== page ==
On rare occasions, musical aptitude strikes without warning. I am pretty sure that’s what the British-Taiwanese parents of Kit Armstrong must have been thinking when their son, age 5, and without access to a piano, taught himself musical composition by reading an abridged encyclopedia. Recalling his musical beginnings, he says, “Initially, I composed monophonic music, just one single line of notes, not even particularly melodious. And at one point, I realized I had to make it sound good. Then we got a piano, and I started to write melodies with harmonies. I began to figure out which chord would like to be followed by which other chord. I worked out my own primitive version of harmony, and theory, and voice leading.” His talent apparently had revealed itself even before his first birthday, and according to his mother, it was mathematical. “If he was asleep and needed waking up,” she says, “all I had to do was give him a maths problem.” No wonder that he became the youngest math student at Chapman University in California, and his research in algebraic geometry and topology has taken him way beyond PhD level. And wouldn’t you know it, he also excels at Origami and programs computer games!
J.S. Bach: Concerto in D-minor, (Kit Armstrong, age 8)
With Alfred Brendel Credit: https://www.nmz.de/
The first serious musical compositions emerged at 7, and when Benjamin Kaplan at the Royal Academy of Music in London watched his 11-year-old student learn a formidable eight-page Debussy piece by heart in 45 minutes, without touching the piano, he astoundedly suggested, “I don’t like bandying the word genius around,” says Kaplan, “but this was much more than mere talent.” Alfred Brendel first heard Kit play at 13 and considered him “a born Bach player.” Initially, Brendel was not particularly interested in taking on a young student. “You don’t employ a mountain guide to teach a child how to walk,” he recalled. But then he listened to a recording of Beethoven’s Les Adieux, and found the “first two movements remarkably well played.“ And when Brendel listened to Kit’s performance of the Chopin B-flat Nocturne, he thought to himself, “I have to make time for him. It was a performance that really led you from the first to the last note. It’s very rare to find any musician with this kind of overview and the necessary subtlety.” Brendel described Kit as “the greatest talent he has ever encountered,” and he has been his teacher ever since.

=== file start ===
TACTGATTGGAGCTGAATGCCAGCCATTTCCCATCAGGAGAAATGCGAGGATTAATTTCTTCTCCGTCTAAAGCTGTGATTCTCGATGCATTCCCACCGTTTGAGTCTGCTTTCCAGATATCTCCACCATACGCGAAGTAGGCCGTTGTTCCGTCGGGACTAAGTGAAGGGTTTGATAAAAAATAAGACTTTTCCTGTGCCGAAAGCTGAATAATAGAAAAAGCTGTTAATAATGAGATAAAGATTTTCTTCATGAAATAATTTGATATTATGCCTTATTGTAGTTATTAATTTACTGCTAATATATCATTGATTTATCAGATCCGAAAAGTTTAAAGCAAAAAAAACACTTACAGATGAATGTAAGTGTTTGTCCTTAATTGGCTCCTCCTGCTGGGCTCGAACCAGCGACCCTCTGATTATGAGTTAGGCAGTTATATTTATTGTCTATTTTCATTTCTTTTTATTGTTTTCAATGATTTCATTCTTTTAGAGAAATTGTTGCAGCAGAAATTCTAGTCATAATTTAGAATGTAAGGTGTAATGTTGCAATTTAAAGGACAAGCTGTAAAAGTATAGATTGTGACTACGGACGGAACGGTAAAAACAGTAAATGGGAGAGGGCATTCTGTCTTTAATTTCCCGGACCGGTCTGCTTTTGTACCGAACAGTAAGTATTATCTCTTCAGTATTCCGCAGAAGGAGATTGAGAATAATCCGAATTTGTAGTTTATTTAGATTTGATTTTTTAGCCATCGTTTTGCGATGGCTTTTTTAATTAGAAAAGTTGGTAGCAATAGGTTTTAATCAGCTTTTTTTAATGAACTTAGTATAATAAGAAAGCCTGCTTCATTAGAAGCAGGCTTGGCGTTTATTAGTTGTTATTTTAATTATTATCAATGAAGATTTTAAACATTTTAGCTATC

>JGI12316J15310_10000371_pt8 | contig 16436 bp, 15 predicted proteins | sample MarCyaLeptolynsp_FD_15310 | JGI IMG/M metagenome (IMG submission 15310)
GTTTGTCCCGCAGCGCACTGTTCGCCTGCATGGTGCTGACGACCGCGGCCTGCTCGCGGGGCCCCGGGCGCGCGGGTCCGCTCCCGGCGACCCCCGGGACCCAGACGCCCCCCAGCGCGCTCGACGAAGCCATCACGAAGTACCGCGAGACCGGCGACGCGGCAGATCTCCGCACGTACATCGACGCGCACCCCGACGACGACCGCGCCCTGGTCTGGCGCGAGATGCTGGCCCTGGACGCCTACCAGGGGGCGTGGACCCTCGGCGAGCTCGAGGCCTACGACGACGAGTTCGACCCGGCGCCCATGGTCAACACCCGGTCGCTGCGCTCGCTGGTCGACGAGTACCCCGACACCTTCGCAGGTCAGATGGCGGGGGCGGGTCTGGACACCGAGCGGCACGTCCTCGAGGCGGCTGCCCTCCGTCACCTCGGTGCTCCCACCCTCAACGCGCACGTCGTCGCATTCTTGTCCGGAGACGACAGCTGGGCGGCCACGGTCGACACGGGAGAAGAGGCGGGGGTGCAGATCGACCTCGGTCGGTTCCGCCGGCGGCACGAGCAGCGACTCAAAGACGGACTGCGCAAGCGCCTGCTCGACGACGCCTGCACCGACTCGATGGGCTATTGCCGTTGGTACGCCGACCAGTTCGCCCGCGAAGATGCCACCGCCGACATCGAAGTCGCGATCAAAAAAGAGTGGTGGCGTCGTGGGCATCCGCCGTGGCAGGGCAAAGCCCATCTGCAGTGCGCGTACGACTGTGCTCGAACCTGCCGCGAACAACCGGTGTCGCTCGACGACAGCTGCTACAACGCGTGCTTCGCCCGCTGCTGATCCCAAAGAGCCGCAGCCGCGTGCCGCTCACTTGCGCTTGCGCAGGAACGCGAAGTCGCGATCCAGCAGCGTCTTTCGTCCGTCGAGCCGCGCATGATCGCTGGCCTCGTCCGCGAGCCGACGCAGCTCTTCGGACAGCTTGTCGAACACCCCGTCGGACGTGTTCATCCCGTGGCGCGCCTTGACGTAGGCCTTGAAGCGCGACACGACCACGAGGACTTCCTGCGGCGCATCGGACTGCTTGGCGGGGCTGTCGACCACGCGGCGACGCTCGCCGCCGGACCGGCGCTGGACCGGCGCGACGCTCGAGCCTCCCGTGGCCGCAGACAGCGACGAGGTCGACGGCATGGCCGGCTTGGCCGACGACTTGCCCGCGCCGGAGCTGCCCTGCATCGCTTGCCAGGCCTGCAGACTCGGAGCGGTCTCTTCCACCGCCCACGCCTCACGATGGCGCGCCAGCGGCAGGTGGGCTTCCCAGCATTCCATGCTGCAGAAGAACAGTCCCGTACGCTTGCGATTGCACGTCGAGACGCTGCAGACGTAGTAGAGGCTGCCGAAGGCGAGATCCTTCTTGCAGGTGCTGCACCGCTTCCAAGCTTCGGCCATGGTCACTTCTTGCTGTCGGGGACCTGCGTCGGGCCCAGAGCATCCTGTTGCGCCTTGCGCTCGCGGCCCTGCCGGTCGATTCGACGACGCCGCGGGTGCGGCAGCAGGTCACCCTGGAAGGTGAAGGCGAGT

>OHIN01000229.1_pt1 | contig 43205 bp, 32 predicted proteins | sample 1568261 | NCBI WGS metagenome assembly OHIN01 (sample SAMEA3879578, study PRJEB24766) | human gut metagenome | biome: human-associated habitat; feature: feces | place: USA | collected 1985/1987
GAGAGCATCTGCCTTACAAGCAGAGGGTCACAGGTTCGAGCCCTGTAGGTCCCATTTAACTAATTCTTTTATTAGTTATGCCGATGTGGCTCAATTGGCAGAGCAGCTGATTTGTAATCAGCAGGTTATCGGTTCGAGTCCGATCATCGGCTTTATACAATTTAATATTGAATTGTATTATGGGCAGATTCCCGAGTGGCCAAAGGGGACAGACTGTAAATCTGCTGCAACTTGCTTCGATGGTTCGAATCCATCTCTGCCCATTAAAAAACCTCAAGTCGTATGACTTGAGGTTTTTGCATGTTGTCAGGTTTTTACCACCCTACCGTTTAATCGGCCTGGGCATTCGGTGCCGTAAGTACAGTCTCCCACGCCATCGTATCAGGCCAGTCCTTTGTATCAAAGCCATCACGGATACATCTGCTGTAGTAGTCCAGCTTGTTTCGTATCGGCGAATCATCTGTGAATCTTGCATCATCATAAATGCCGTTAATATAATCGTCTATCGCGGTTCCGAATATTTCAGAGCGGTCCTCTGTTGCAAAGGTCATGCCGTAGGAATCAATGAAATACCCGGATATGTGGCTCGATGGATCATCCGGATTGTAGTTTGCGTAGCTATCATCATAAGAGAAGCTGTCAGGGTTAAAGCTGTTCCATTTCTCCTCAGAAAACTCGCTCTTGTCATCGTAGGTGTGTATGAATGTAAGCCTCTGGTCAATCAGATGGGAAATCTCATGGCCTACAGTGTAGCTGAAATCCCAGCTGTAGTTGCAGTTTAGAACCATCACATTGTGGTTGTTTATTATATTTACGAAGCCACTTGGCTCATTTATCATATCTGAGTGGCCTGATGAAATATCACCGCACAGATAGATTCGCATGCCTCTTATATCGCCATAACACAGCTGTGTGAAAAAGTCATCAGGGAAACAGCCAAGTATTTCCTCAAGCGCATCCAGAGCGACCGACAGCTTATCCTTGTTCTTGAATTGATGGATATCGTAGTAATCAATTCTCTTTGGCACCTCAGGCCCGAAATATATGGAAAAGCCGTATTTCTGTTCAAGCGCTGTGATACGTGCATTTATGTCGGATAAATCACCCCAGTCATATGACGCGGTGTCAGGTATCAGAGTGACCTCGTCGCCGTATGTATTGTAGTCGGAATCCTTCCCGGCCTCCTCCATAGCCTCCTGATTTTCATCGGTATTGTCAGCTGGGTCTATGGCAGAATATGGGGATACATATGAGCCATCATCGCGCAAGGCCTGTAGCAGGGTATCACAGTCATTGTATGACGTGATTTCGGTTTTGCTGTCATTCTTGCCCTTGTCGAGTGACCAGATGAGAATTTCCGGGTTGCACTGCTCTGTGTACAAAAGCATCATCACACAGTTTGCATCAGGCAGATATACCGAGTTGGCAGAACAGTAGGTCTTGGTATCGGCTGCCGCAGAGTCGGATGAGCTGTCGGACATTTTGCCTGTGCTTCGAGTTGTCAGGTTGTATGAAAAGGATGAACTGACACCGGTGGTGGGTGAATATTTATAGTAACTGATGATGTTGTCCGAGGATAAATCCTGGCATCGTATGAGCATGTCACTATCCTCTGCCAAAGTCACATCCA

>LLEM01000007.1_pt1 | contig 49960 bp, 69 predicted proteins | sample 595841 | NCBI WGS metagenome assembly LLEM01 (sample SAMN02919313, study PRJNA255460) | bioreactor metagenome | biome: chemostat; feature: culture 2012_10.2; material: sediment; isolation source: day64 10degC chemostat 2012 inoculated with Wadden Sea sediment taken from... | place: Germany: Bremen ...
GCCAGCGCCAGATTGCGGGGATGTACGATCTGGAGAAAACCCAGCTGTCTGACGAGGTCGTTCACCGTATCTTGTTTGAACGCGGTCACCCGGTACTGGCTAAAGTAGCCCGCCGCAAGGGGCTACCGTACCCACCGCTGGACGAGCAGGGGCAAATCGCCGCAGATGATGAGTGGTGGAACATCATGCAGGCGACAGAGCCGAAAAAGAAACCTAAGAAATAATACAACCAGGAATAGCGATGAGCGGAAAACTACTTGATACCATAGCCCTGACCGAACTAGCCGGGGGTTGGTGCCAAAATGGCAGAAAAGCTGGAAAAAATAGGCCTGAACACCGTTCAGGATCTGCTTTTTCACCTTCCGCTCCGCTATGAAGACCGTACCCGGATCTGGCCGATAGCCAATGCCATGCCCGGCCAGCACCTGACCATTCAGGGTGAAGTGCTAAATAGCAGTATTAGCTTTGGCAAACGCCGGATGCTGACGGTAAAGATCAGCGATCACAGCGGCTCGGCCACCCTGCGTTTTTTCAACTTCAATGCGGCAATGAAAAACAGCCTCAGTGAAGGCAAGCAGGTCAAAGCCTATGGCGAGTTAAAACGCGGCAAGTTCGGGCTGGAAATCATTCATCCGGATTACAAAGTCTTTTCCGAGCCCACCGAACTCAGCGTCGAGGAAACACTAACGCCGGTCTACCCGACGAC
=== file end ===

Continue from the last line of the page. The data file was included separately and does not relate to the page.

Ludwig van Beethoven: Piano Sonata Op. 31, No. 2 (1st Movement)
Kit has problems with much of Tchaikovsky and Mahler, as “I don’t like swimming in music.” And he has no ear for modernist experimentation, and that includes Stravinsky’s Rite of Spring. He likens music to an auditory cheesecake; “Every chef knows that a cheesecake is a work of art to be enjoyed, rather than something which must be ‘interesting’” Looking to realize his personal musical vision and performance space, Kit bought a church! The engineer Aimé Bonna, at his own expense, originally constructed Sainte-Thérèse-de-l’Enfant-Jésus de Hirson in 1919. Bonna had made a fortune with his invention of reinforced concrete, and unsurprisingly, he used the very same material for his church construction. Internally, the church was decorated in art deco style and featured 1500 plaster roses, symbolizing the roses spread by St. Therese. Unfortunately, Bonna died six months before his project was completed and the building fell into disrepair. As such, with community and municipal support, Kit Armstrong purchased the structure in 2012 and refurbished it as a concert hall. Featuring concerts and exhibitions for the community, Kit is “trying new ways of presenting music and attempting to rediscover unknown or unappreciated literature.”